Gene drive blocks malaria transmission in mosquitoes


Monday, 09 November, 2020


Gene drive blocks malaria transmission in mosquitoes

Employing a strategy known as ‘population modification’, which involves using a CRISPR-Cas9 gene drive system to introduce genes preventing parasite transmission into mosquito chromosomes, University of California (UC) researchers have made a major advance in the use of genetic technologies to control the transmission of malaria parasites. Their work has been published in the journal Nature Communications.

Adriana Adolfi, a postdoctoral researcher at the University of California, Irvine (UCI), collaborated with colleagues at UCI, UC Berkeley and UC San Diego who had been working on CRISPR-based gene drive systems for making mosquito vectors resistant to transmitting malaria parasites by increasing gene drive effectiveness in female mosquito progeny. The team’s original gene drive, developed in 2015 for the Indo-Pakistani malaria vector mosquito Anopheles stephensi, was the first demonstration of a CRISPR-based gene drive in mosquitoes.

In that first study, published in the journal Proceedings of the National Academy of Sciences, the gene drive was transmitted to about 99% of progeny when the parent in which the gene drive was inserted was a male, but only 60–70% of offspring when the parent in which the gene drive was inserted was a female. A significant number of drive-resistant chromosomes are generated in females; this, in principle, could allow those females to continue to transmit parasites.

Adolfi and collaborators solved the failure to drive efficiently through females by equipping the gene drive with a functional copy of the target gene into which the drive is inserted. Normal function of this target gene is required in this mosquito species for female survival and fertility after she feeds on blood, and its functionality is usually disrupted when the drive system is inserted into the gene. The resulting female mosquitoes showed strong and consistent drive in a population cage study and negligible production of drive-resistant chromosomes.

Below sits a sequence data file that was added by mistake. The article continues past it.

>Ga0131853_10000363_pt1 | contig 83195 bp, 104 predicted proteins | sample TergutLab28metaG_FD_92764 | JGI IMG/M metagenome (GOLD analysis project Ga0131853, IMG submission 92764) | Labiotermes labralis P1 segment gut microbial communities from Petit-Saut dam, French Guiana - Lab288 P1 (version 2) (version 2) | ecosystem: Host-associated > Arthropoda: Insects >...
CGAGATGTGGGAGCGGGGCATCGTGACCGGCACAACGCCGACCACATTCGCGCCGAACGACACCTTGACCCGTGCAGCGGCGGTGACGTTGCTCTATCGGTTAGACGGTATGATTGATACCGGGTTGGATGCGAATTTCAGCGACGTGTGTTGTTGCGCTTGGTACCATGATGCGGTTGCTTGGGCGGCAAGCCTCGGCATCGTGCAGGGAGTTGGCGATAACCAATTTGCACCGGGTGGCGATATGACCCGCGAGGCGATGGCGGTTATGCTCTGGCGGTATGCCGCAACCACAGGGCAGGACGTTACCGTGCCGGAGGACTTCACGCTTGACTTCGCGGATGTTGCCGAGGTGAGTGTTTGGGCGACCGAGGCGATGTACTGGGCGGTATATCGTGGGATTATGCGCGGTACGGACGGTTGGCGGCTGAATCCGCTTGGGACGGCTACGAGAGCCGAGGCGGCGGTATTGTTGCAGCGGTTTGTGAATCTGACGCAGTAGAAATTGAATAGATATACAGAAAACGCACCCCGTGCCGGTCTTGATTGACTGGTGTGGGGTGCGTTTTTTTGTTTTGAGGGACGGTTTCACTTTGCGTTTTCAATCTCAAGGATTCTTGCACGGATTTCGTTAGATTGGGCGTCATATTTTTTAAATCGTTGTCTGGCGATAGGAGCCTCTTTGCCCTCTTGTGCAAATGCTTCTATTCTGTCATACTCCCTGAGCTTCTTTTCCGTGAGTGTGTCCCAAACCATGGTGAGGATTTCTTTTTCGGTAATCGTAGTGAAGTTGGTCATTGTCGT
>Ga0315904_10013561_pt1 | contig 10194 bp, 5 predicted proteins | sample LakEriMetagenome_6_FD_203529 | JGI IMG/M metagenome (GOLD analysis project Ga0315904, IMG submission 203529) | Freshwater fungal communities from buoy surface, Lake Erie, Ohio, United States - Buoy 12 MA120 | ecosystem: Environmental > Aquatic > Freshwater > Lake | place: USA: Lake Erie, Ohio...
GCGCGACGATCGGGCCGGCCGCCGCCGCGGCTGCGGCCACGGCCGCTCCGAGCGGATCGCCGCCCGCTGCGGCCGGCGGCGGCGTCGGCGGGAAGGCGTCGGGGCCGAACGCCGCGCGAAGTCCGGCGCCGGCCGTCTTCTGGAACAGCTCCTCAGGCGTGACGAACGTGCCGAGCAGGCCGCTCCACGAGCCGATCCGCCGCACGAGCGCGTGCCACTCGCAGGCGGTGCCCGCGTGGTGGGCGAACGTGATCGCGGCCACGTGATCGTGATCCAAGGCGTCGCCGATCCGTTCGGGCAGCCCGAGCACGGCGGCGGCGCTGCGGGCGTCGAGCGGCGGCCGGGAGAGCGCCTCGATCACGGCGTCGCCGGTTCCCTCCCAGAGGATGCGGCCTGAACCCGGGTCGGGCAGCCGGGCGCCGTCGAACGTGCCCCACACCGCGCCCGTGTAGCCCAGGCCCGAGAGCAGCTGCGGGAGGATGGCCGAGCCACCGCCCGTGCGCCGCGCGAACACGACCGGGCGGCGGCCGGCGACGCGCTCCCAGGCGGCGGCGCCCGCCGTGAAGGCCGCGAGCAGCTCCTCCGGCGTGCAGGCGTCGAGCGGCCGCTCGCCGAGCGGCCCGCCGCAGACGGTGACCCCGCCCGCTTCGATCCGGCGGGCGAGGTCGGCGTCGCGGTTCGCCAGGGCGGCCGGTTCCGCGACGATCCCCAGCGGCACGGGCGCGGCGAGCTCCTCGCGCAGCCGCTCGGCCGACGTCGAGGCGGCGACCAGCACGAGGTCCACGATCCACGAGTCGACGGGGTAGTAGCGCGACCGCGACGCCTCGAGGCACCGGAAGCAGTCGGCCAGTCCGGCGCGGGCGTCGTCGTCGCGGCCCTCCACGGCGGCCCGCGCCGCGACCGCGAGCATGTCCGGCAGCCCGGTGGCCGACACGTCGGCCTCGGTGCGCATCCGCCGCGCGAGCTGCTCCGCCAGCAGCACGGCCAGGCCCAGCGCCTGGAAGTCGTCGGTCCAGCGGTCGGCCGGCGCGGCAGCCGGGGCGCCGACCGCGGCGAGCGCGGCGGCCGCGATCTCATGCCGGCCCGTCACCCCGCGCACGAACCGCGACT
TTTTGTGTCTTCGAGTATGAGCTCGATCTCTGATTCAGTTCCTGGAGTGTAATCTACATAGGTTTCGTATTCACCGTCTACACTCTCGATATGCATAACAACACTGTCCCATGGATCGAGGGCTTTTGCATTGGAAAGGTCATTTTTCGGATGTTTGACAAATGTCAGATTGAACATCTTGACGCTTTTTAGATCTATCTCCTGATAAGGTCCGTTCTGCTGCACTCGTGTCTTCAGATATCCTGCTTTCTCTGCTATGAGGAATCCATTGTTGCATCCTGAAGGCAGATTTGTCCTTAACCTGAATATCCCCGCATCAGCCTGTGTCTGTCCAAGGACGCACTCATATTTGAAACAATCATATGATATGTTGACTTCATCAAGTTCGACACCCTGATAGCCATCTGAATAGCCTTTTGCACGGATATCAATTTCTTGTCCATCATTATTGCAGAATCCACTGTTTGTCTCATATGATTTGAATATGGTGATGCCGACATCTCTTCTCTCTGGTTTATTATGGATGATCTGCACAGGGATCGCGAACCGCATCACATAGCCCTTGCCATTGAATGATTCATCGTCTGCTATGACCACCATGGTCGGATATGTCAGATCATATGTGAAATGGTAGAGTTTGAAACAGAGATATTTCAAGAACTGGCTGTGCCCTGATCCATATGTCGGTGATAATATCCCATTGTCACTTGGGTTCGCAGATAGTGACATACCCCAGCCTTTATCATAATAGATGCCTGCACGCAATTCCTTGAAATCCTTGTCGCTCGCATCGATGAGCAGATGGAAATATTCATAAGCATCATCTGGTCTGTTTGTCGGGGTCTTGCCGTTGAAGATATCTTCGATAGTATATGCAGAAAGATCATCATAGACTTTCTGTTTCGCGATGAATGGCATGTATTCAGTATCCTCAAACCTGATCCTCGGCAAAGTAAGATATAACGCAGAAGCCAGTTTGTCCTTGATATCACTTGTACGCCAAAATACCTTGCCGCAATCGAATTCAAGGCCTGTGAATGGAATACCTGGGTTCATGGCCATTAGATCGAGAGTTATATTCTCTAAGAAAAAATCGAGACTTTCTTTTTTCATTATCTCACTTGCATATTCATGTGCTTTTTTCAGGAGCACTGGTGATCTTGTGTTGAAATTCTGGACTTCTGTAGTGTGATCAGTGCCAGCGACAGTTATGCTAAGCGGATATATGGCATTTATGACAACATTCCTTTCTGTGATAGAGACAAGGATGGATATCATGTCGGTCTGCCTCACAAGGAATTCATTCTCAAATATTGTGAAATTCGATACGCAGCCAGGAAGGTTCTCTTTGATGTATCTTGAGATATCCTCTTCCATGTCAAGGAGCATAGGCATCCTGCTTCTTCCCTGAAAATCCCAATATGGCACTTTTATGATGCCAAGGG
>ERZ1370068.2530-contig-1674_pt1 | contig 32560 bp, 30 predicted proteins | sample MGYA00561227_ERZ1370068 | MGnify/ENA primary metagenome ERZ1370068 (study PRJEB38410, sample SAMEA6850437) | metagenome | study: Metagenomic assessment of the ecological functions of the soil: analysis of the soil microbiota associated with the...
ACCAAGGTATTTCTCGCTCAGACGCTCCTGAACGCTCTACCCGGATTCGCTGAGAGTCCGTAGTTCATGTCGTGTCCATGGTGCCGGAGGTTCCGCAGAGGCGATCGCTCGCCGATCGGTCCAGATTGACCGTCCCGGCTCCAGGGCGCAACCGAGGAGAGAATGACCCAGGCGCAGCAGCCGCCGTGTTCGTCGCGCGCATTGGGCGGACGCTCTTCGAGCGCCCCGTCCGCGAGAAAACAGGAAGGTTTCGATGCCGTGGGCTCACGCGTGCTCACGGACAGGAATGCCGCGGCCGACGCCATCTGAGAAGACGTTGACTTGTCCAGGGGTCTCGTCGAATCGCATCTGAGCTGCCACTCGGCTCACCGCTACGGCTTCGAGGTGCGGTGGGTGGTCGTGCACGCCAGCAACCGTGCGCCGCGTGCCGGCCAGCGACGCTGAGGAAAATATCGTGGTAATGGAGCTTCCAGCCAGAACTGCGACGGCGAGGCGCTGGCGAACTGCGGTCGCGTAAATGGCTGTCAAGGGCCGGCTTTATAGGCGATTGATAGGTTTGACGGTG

This strategy of inserting a gene drive into a gene essential for viability or fertility, and at the same time including a functional gene that rescues the loss of viability or fertility, provides a general solution to drive resistance through females. The new system also efficiently eliminates genetic errors made in the drive process.

“This work mitigates a big issue with the first gene drive systems, which is the accumulation of drive-resistant mosquitoes that could still transmit malaria parasites,” said UCI Professor Anthony James, a co-primary investigator on the study.

“The second-generation gene drive system described in this paper can be applied to any of the several thousand genes that are essential for insects to survive or reproduce,” added UC San Diego Distinguished Professor Ethan Bier, a co-author on the study. “While it was developed in fruit flies, this system is readily transportable to a broad selection of insect species that serve as vectors for devastating disorders such as Chagas disease, sleeping disease, leishmaniasis and arboviral diseases.”

The new gene drive system — in combination with genes for blocking parasite transmission — can now be used to design field-ready strains of mosquitoes, the researchers say. Thorough testing is, however, required to demonstrate safety and efficacy before advancing to field testing.

Image caption: UCI vector biologist Anthony James. Image credit: Steve Zylius/UCI.

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